The plan is a 100-year strategy for administering portions of federally managed lands in Oregon, Washington and northern California, with a focus on protecting old growth and other habitat while also providing for forest products, water quality, recreation and additional forest uses.
OSU’s Meg Krawchuk and James Johnston are among 21 people selected by the U.S. Department of Agriculture to develop an amendment that reflects new management needs necessitated by climate change, wildfire risk, insect infestation, disease and other threats to federal forests in the region.
Johnston and Krawchuk are two of nine scientists on the committee. The other 12 members were chosen for their forest policy expertise.
“This is a critical opportunity to contribute our perspectives to help chart the course of forest management and social-ecological adaptation in the region for future generations,” Krawchuk said.
Krawchuk examines fire ecology, fire patterns and the ecological and social wins and losses associated with fire; fire as an ecosystem process; and the pros and cons of fire for conservation of biodiversity.
Johnston studies historical and contemporary patterns of wildfire in the Northwest, with a particular focus on using tree ring data to understand variability in fire and climate. He also monitors the ecological effects of fuel reduction treatments in dry forests with an emphasis on integrating science into management.
“Establishing this committee is another way for us to embrace climate-smart science, ensure we hear from diverse voices and get a range of perspectives on how to best confront the wildfire crisis and climate change,” said Agriculture Secretary Tom Vilsack in a news release issued by his department. “This committee will also be asked to help reshape ways we engage with communities and deepen our connections with tribes as we go through the Northwest Forest Plan amendment process.”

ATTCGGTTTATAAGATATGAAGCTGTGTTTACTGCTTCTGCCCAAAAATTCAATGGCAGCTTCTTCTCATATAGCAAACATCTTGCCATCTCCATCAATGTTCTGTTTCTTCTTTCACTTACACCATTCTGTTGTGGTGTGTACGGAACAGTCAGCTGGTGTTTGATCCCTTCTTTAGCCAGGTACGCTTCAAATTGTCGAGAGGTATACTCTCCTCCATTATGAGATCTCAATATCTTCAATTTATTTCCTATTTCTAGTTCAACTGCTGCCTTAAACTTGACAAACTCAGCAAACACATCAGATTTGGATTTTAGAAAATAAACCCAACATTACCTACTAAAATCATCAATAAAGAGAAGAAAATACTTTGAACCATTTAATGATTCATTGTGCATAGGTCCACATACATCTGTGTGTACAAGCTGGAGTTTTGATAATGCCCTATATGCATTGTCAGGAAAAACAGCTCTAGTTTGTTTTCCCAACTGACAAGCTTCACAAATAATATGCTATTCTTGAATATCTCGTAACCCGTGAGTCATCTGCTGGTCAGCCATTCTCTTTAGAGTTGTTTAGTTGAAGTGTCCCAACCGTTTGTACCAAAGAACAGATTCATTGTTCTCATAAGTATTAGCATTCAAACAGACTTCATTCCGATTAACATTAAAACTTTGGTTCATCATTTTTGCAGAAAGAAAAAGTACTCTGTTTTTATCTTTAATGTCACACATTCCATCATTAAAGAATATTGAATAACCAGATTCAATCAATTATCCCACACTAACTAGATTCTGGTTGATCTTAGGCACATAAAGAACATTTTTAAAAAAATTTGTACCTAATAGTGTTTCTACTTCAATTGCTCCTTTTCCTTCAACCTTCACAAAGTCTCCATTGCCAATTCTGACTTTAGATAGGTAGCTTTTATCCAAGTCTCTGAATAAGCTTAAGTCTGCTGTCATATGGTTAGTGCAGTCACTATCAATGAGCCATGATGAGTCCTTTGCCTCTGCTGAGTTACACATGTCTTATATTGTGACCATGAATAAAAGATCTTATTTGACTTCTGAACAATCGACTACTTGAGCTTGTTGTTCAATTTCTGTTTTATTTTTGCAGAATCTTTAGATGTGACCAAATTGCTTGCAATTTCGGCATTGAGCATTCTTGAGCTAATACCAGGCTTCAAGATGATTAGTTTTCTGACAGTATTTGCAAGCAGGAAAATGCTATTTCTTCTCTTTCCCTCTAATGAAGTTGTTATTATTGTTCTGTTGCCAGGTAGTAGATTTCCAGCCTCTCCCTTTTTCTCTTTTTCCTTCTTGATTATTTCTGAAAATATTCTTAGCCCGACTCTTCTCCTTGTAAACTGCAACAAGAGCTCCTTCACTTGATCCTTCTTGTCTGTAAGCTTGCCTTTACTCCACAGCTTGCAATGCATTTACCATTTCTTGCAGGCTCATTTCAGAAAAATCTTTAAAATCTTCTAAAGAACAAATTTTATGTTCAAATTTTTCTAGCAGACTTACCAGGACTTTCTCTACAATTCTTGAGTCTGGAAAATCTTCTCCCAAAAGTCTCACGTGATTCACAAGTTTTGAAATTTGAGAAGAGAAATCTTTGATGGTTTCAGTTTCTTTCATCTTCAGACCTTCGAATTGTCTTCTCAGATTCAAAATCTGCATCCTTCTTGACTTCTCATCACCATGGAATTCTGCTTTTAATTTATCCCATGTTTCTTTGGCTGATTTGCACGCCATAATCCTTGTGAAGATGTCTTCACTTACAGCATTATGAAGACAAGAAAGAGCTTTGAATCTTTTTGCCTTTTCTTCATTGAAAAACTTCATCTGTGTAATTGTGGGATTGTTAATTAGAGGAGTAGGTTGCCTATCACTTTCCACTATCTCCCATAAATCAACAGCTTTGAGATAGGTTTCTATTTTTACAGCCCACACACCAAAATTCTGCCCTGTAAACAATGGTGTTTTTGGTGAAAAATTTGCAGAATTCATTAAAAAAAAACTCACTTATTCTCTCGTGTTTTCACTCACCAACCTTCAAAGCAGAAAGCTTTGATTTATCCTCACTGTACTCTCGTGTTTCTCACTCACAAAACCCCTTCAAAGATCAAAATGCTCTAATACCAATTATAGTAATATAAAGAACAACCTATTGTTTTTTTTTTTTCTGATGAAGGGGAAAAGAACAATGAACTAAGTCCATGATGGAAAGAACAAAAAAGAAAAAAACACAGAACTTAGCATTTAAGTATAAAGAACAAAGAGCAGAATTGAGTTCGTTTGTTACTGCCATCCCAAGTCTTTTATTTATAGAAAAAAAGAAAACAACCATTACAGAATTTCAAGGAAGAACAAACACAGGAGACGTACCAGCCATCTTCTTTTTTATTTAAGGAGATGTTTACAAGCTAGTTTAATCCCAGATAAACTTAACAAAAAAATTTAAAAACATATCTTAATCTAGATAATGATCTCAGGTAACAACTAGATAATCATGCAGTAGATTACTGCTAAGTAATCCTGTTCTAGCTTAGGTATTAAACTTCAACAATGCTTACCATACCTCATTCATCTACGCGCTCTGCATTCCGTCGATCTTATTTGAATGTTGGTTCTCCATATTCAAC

The panel will also advise how its efforts can complement the Forest Service’s Wildfire Crisis Strategy, the USDA says. The strategy is a document released last year to serve as an agency road map for reducing wildfire risk.
The Northwest Forest Plan was designed as a legal framework for melding timber harvesting with protections for threatened and endangered species including the northern spotted owl and Chinook and coho salmon. More than 20 million acres spread among 17 national forests, seven Bureau of Land Management Districts and six national parks are covered by the plan.
The Department of Agriculture notes that the national forests in the Northwest Forest Plan area have significant ecologic value, are important for the social and economic sustainability of Northwest communities and are culturally significant as the ancestral homelands for tribal nations.
About the OSU College of Forestry: For a century, the College of Forestry has been a world class center of teaching, learning and research. It offers graduate and undergraduate degree programs in sustaining ecosystems, managing forests and manufacturing wood products; conducts basic and applied research on the nature and use of forests; and operates more than 15,000 acres of college forests.